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1.
Punish, but not too hard: how costly punishment spreads in the spatial public goods game
Dirk Helbing, Attila Szolnoki, Matjaž Perc, György Szabó, 2010, original scientific article

Abstract: We study the evolution of cooperation in spatial public goods games where, besides the classical strategies of cooperation (C) and defection (D), we consider punishing cooperators (PC) or punishing defectors (PD) as an additional strategy. Using a minimalist modeling approach, our goal is to separately clarify and identify the consequences of the two punishing strategies. Since punishment is costly, punishing strategies lose the evolutionary competition in case of well-mixed interactions. When spatial interactions are taken into account, however, the outcome can be strikingly different, and cooperation may spread. The underlying mechanism depends on the character of the punishment strategy. In the case of cooperating punishers,increasing the fine results in a rising cooperation level. In contrast, in the presence of the PD strategy, the phase diagram exhibits a reentrant transition as the fine is increased. Accordingly, the level of cooperation shows a non-monotonous dependence on the fine. Remarkably, punishing strategies can spread in both cases, but based on largely different mechanisms, which depend on the cooperativeness (or not) of punishers.
Keywords: evolutionary game theory, public goods, spatial games, punishment, social systems, moral
Published in DKUM: 03.07.2017; Views: 1759; Downloads: 392
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2.
Evolutionary establishment of moral and double moral standards through spatial interactions
Dirk Helbing, Attila Szolnoki, Matjaž Perc, György Szabó, 2010, original scientific article

Abstract: Situations where individuals have to contribute to joint efforts or share scarce resources are ubiquitous. Yet, without proper mechanisms to ensure cooperation, the evolutionary pressure to maximize individual success tends to create a tragedy of the commons (such as over-fishing or the destruction of our environment). This contribution addresses a number of related puzzles of human behavior with an evolutionary game theoretical approach as it has been successfully used to explain the behavior of other biological species many times, from bacteria to vertebrates. Our agent-based model distinguishes individuals applying four different behavioral strategies: non-cooperative individuals ('defectors'), cooperative individuals abstaining from punishment efforts (called 'cooperators' or 'second-order free-riders'), cooperators who punish non-cooperative behavior ('moralists'), and defectors, who punish otherdefectors despite being non-cooperative themselves ('immoralists'). By considering spatial interactions with neighboring individuals, our model reveals several interesting effects: First, moralists can fully eliminate cooperators. This spreading of punishing behavior requires a segregation of behavioral strategies and solves the 'second-order free-rider problem'. Second, the system behavior changes its character significantly even after very long times ('who laughs last laughs best effect'). Third, the presence of a number of defectors can largely accelerate the victory of moralists over non-punishing cooperators. Fourth, in order to succeed, moralists may profit from immoralists in a way that appears like an 'unholy collaboration'. Our findings suggest that the consideration of punishment strategies allows one to understand the establishment and spreading of 'moral behavior' by means of game-theoretical concepts. This demonstrates that quantitative biological modeling approaches are powerful even in domains that have been addressed with non-mathematical concepts so far. The complex dynamics of certain social behaviors become understandable as the result of an evolutionary competition between different behavioral strategies.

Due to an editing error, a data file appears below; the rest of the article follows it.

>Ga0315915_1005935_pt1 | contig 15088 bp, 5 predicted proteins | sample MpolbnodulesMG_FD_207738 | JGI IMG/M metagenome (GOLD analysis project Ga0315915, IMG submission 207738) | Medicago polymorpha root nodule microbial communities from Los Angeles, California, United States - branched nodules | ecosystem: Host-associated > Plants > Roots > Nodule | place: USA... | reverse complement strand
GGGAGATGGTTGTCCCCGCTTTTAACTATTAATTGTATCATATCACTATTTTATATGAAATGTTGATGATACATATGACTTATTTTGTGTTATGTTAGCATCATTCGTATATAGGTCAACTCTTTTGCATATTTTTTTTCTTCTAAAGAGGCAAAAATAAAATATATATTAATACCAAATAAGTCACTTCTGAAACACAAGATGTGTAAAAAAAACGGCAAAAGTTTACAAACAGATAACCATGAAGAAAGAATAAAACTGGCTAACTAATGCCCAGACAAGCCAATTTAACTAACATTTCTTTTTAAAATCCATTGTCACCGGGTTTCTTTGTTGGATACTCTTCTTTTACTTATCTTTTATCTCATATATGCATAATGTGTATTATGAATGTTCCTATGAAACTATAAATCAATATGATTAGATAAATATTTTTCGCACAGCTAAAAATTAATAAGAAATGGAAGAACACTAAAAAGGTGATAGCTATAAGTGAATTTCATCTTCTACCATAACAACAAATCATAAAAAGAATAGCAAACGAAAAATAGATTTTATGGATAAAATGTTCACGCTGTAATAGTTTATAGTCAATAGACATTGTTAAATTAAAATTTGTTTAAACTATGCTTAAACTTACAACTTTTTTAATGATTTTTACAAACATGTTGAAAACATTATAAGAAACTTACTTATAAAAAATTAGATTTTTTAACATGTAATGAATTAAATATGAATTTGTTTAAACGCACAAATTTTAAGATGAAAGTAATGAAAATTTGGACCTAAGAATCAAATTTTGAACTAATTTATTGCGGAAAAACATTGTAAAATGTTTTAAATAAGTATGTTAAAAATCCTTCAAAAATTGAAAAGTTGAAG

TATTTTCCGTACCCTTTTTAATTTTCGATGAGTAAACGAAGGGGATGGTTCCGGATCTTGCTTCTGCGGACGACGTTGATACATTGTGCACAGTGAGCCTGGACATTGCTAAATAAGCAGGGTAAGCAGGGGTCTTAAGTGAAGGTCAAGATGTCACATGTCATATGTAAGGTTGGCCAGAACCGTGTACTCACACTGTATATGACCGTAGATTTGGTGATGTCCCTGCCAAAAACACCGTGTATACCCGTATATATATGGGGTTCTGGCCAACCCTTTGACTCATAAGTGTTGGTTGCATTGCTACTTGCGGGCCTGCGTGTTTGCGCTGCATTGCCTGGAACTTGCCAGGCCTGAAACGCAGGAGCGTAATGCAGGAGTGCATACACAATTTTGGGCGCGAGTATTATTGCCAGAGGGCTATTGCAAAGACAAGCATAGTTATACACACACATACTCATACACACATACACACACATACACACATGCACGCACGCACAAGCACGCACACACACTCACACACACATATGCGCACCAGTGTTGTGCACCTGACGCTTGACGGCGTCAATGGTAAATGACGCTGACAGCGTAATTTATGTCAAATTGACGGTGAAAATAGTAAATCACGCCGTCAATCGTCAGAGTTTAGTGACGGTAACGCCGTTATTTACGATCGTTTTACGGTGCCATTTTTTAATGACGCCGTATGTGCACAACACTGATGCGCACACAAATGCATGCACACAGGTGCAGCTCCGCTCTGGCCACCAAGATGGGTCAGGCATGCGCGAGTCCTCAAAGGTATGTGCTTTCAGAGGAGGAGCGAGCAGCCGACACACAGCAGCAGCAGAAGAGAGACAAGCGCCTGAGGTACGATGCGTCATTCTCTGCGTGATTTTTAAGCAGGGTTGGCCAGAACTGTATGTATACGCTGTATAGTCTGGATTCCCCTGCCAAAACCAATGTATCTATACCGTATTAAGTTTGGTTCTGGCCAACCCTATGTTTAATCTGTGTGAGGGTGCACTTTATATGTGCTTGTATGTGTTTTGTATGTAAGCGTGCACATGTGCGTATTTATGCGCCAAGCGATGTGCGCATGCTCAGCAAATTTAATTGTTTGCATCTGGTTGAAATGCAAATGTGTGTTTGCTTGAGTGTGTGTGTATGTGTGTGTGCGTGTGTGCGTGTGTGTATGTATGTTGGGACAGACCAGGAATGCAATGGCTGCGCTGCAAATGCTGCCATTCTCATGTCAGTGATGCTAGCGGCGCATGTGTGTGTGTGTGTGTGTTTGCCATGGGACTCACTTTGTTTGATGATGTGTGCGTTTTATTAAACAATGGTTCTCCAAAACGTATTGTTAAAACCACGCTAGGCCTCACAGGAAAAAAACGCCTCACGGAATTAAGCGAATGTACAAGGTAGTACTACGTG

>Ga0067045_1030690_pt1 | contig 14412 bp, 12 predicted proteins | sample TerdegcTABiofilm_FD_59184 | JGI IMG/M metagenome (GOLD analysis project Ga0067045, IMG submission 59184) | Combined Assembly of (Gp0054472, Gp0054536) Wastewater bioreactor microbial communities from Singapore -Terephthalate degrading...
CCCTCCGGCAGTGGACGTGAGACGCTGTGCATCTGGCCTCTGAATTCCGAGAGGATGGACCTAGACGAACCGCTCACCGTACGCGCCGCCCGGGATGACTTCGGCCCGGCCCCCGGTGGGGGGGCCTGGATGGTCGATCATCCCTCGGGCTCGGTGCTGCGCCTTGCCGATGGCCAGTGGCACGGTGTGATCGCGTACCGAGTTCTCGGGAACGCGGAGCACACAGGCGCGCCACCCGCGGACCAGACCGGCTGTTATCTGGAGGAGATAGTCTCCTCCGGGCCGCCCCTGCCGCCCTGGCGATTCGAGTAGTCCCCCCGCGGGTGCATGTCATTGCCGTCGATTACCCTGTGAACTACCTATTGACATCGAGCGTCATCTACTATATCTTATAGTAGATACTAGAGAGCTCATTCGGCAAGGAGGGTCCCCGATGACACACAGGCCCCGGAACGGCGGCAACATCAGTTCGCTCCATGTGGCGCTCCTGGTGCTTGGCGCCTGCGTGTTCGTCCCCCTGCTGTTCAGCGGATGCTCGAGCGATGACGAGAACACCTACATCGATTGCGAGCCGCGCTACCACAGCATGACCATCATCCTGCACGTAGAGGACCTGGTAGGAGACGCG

Keywords: evolutionary game theory, social dilemmas, spatial games, moral, cooperation
Published in DKUM: 16.06.2017; Views: 1372; Downloads: 407
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